How to Think about your Portfolio in Volatile Times

The summer of 2015 is ending with a bang not a whimper. Starting with the China Crash in early July, we are now entering the fifth day of sustained volatility in global equity markets. Market volatility of the sort we are experiencing makes for good front-page news headlines, which for many of us can result in more questions than answers.

In the midst of all the noise, we sat down with Burgundy’s Chief Investment Officer, Richard Rooney, for some perspective. We wanted to know how clients should think about the current market volatility in relation to their investment portfolios, and why this most recent bout of downside volatility feels different. Here are his thoughts:

The overarching point is that market volatility has nothing to do with the intrinsic value of companies.

Volatility is the friend of the disciplined investor, but only when it uncovers big discounts to intrinsic value. Over the past couple of years, our quality-value approach was very popular and led to strong absolute and relative returns. The result was very low margins of safety. Recent volatility has returned those margins of safety to more normal levels for this time in the market cycle, but it has not uncovered value that should be aggressively purchased.

It sometimes seems that, like Newton’s Law of Conservation of Energy, the markets have a Law of Conservation of Volatility. You can delay volatility or even reduce it in the short run via monetary policy, but eventually it appears, and the longer you put it off (remember the “Goldilocks Market” of 2003-2007?) the greater it eventually is. We had gone four years without significant volatility in the markets (we recently set an all-time low on some measures of market volatility) so we were overdue for a taste of it.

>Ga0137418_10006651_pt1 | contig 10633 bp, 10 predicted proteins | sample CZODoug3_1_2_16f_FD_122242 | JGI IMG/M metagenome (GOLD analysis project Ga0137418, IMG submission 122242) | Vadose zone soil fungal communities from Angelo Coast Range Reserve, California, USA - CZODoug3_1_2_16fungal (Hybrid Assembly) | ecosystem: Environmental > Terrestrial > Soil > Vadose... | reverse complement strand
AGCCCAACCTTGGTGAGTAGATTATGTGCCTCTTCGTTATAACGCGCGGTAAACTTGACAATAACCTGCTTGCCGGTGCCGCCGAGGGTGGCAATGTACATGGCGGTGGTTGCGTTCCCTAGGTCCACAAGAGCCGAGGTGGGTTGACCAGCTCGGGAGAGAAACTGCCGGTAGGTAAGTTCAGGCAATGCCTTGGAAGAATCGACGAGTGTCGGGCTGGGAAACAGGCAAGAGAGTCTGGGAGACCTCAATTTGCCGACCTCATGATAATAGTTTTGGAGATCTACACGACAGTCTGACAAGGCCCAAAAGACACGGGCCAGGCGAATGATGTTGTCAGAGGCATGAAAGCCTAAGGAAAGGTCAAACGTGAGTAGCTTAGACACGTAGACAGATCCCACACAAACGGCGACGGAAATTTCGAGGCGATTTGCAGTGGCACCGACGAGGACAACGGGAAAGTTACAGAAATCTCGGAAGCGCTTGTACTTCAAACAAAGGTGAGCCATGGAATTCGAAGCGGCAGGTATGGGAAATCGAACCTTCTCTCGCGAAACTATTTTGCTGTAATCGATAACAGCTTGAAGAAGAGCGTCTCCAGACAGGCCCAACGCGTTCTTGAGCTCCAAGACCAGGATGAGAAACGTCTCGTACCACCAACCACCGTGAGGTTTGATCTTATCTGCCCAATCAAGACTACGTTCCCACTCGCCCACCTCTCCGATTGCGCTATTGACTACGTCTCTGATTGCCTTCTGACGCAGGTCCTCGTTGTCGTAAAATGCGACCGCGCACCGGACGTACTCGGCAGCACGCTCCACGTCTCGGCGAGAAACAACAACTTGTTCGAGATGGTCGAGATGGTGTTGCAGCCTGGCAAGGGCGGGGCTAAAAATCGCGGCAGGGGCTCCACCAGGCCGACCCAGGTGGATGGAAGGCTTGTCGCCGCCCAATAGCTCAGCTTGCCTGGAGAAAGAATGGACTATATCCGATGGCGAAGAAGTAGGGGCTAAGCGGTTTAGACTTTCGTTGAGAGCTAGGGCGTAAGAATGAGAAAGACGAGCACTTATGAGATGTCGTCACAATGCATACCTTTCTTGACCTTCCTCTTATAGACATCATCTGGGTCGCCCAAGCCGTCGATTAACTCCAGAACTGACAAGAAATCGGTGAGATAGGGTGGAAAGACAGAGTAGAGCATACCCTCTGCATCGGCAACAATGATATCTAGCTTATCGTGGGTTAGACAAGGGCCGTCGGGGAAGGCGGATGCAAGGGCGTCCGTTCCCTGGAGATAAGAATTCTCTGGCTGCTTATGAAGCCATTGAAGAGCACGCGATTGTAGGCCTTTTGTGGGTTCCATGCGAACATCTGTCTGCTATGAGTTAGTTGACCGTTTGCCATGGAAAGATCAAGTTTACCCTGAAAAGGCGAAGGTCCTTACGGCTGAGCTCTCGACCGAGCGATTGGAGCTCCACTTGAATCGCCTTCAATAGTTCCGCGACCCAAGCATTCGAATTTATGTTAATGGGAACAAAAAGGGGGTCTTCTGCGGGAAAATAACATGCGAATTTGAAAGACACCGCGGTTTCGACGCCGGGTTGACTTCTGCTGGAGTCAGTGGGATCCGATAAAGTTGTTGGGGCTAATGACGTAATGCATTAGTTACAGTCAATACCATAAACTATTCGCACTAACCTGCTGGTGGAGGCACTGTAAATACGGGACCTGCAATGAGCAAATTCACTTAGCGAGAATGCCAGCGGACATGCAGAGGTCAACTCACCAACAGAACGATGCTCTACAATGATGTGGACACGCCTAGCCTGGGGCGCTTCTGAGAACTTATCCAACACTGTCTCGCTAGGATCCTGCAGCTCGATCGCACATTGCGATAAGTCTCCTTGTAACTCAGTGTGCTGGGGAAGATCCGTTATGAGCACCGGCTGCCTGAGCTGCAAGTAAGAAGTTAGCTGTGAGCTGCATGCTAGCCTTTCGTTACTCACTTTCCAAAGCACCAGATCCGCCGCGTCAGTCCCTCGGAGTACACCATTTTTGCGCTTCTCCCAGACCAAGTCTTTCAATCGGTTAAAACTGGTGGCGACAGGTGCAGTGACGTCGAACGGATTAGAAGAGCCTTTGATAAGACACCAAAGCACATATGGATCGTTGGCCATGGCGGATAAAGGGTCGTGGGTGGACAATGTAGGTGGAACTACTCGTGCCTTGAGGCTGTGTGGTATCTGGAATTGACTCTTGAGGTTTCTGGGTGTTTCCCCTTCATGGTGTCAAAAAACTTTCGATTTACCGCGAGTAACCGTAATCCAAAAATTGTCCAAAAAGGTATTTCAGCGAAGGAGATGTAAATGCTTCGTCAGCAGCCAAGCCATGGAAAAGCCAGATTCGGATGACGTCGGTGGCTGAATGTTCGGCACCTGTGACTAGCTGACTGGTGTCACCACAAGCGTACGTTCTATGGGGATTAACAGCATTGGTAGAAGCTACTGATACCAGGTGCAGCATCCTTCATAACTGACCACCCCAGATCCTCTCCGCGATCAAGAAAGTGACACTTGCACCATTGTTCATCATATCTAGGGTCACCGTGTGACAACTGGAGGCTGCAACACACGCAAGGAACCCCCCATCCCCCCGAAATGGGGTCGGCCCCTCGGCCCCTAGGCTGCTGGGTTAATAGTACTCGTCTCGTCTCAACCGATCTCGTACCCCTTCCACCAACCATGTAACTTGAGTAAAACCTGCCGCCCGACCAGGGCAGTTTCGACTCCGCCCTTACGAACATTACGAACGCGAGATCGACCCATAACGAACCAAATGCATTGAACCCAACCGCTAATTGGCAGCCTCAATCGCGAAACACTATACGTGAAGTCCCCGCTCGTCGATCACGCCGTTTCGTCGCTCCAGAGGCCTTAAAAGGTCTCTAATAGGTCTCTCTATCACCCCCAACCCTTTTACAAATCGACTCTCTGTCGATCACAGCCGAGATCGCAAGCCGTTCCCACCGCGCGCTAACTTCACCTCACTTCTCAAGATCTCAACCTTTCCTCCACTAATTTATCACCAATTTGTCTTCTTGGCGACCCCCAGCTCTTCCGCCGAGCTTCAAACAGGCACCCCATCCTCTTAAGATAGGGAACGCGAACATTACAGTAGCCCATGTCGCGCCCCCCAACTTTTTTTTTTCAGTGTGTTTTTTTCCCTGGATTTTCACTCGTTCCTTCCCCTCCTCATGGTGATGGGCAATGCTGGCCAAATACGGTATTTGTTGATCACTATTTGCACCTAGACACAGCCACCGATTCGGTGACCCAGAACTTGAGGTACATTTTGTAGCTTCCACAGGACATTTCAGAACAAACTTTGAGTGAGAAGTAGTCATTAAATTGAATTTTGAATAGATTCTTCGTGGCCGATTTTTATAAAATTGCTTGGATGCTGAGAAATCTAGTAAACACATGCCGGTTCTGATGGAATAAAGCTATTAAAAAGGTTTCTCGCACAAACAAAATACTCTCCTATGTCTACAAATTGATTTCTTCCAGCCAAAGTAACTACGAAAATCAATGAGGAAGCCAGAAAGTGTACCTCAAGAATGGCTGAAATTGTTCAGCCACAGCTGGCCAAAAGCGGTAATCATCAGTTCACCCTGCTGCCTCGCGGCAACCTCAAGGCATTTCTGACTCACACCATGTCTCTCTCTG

Please do not hesitate to reach out to us at any time with your questions or concerns. We look forward to talking with you.


This post is presented for illustrative and discussion purposes only. It is not intended to provide investment advice and does not consider unique objectives, constraints or financial needs. Under no circumstances does this post suggest that you should time the market in any way or make investment decisions based on the content. Select securities may be used as examples to illustrate Burgundy’s investment philosophy. Burgundy funds or portfolios may or may not hold such securities for the whole demonstrated period. Investors are advised that their investments are not guaranteed, their values change frequently and past performance may not be repeated. This post is not intended as an offer to invest in any investment strategy presented by Burgundy. The information contained in this post is the opinion of Burgundy Asset Management and/or its employees as of the date of the post and is subject to change without notice. Please refer to the Legal section of this website for additional information.

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